Weightlifter takes inspiration from sick husband

DETERMINED: Erika Ropati-Frost speaks to the media in Glasgow on Sunday.
DETERMINED: Erika Ropati-Frost speaks to the media in Glasgow on Sunday.

Eventually the moment overwhelmed Erika Ropati-Frost. She had shown remarkable strength on Sunday in talking about the challenges she and her husband, Tuvale, had faced in the lead up to the Commonwealth Games, which begin in Glasgow this week. 

"Sorry," she says, taking a moment before continuing her story. Tuvale, who initially thought he had a common cold, was diagnosed with cancer in April and has just finished seven weeks of intensive chemotherapy and radiation treatment to fight the tumour in his sinus cavity. 

The effect on the big, strong Samoan man has been dramatic, with his weight dropping from 137 kilograms to 112 kilograms, as he, with Ropati-Frost by his side, spent more and more time in hospital.

"From what they told me it was one of the toughest treatments that a cancer patient to go through," she said. 

"He was always my rock and to have those roles reversed and to see him in probably in one of the weakest stages in his life, it was definitely really hard."

Ropati-Frost says seeing Tuvale's weakened body - he had endured 35 days of radiation treatment - made it extremely hard leaving her husband of a year to travel to Glasgow, where she will be competing in the 53kg division.

"I remember the day I left we both just broke down and I didn't want to leave ... and when they made the call for us to board to leave Brisbane it was just extremely emotional for me," she said.

"I have good teammates who are really supportive and everyone's always asking about how he's going. He has said that he's on the mend, (that) he is feeling better from the day that I left.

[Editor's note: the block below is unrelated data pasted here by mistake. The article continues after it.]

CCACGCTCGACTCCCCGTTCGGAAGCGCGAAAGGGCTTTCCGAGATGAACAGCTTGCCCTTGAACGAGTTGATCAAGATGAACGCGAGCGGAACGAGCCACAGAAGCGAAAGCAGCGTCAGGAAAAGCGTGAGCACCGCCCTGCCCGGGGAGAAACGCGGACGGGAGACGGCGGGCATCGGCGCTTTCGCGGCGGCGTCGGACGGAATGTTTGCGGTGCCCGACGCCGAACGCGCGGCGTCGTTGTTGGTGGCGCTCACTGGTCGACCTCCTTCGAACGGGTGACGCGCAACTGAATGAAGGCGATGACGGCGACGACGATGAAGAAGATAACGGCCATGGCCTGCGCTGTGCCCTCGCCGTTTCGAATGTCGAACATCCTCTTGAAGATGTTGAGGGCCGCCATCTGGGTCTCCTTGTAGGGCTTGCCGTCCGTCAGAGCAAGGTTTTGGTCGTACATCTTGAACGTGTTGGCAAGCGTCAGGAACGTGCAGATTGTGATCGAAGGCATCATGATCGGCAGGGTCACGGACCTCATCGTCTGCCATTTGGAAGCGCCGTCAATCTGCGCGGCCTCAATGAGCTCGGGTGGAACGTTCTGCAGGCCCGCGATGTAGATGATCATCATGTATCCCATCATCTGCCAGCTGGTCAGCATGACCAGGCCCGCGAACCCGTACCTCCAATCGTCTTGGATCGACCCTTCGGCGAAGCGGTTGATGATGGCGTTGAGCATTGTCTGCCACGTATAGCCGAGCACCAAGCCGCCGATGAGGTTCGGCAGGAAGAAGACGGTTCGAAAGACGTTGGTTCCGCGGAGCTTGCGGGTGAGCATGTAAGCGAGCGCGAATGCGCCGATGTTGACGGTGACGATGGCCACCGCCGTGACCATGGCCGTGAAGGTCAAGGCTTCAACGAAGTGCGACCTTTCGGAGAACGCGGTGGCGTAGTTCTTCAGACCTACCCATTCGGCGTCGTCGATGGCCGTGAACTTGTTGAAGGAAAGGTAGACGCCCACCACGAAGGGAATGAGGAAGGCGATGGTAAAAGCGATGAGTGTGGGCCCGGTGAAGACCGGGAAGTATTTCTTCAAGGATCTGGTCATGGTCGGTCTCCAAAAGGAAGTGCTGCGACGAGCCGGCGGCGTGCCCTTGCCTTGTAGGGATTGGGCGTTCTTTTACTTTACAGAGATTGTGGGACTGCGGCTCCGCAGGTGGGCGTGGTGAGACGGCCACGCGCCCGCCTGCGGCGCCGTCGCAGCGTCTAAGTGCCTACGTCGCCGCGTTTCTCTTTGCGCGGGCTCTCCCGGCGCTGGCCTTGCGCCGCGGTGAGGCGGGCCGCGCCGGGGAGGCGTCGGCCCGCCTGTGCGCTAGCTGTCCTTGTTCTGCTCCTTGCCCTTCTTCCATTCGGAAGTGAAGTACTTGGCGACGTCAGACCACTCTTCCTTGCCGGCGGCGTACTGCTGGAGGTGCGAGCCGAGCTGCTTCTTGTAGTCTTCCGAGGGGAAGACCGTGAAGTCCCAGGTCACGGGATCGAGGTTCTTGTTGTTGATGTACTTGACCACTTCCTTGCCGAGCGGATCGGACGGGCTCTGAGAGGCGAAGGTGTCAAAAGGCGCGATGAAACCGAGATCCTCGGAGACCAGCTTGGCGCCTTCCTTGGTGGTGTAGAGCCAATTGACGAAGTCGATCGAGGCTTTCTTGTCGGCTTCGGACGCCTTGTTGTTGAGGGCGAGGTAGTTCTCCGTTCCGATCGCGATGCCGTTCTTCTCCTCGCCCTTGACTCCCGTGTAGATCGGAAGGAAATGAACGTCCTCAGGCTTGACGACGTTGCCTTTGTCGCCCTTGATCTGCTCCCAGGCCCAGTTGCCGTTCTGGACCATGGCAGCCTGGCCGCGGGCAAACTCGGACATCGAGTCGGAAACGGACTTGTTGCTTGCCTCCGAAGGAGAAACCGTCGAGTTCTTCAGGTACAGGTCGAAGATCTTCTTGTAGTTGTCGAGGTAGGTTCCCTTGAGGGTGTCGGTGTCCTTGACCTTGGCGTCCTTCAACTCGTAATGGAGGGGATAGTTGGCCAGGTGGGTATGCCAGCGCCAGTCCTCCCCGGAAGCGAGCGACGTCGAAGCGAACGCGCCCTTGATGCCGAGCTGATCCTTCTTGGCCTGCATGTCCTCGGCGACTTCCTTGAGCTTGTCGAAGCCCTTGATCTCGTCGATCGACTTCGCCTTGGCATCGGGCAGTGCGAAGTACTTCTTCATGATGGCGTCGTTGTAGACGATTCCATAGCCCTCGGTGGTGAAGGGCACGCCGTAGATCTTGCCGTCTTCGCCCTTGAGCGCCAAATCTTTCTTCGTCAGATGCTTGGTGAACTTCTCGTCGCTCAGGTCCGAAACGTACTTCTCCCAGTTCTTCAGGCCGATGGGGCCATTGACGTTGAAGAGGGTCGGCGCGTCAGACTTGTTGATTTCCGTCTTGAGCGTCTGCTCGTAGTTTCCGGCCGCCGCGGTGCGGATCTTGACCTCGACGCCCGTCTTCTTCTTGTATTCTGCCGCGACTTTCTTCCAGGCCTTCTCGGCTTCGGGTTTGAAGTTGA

"The doctors have said it's only going to get easier. He's gone through the hard part so it's time for me to do the had part of weightlifting. 

"Under this sort of pressure and having something really motivating to do well I think he's going to give me the emotional strength to really do well at these Games and I'm hoping that I can make him proud at the moment."

Ropati-Frost has competed in the past two Games in the 48kg division, claiming bronze in Melbourne in 2006, but has now moved up to the 53kg. She believes she is among a group of contenders that could win a medal.

"There's some really strong girls but with the weights that I'm hoping i can do, and I believe that I'm capable of doing, I might be able to get onto that podium," Ropati-Frost says,

"But at the same time my teammate Socheata (Be), we're on the same level, she's strong in the snatch, I'm strong in the clean and jerk so out of the two of us it really depends on who can pull it out on the day.

"There's quite a few of us who might be able to sneak in for bronze, maybe a silver medal. It depends on what happens on the day but I can only have my fingers crossed and hopefully my hard work and preparation is going to give me some good results."

The Age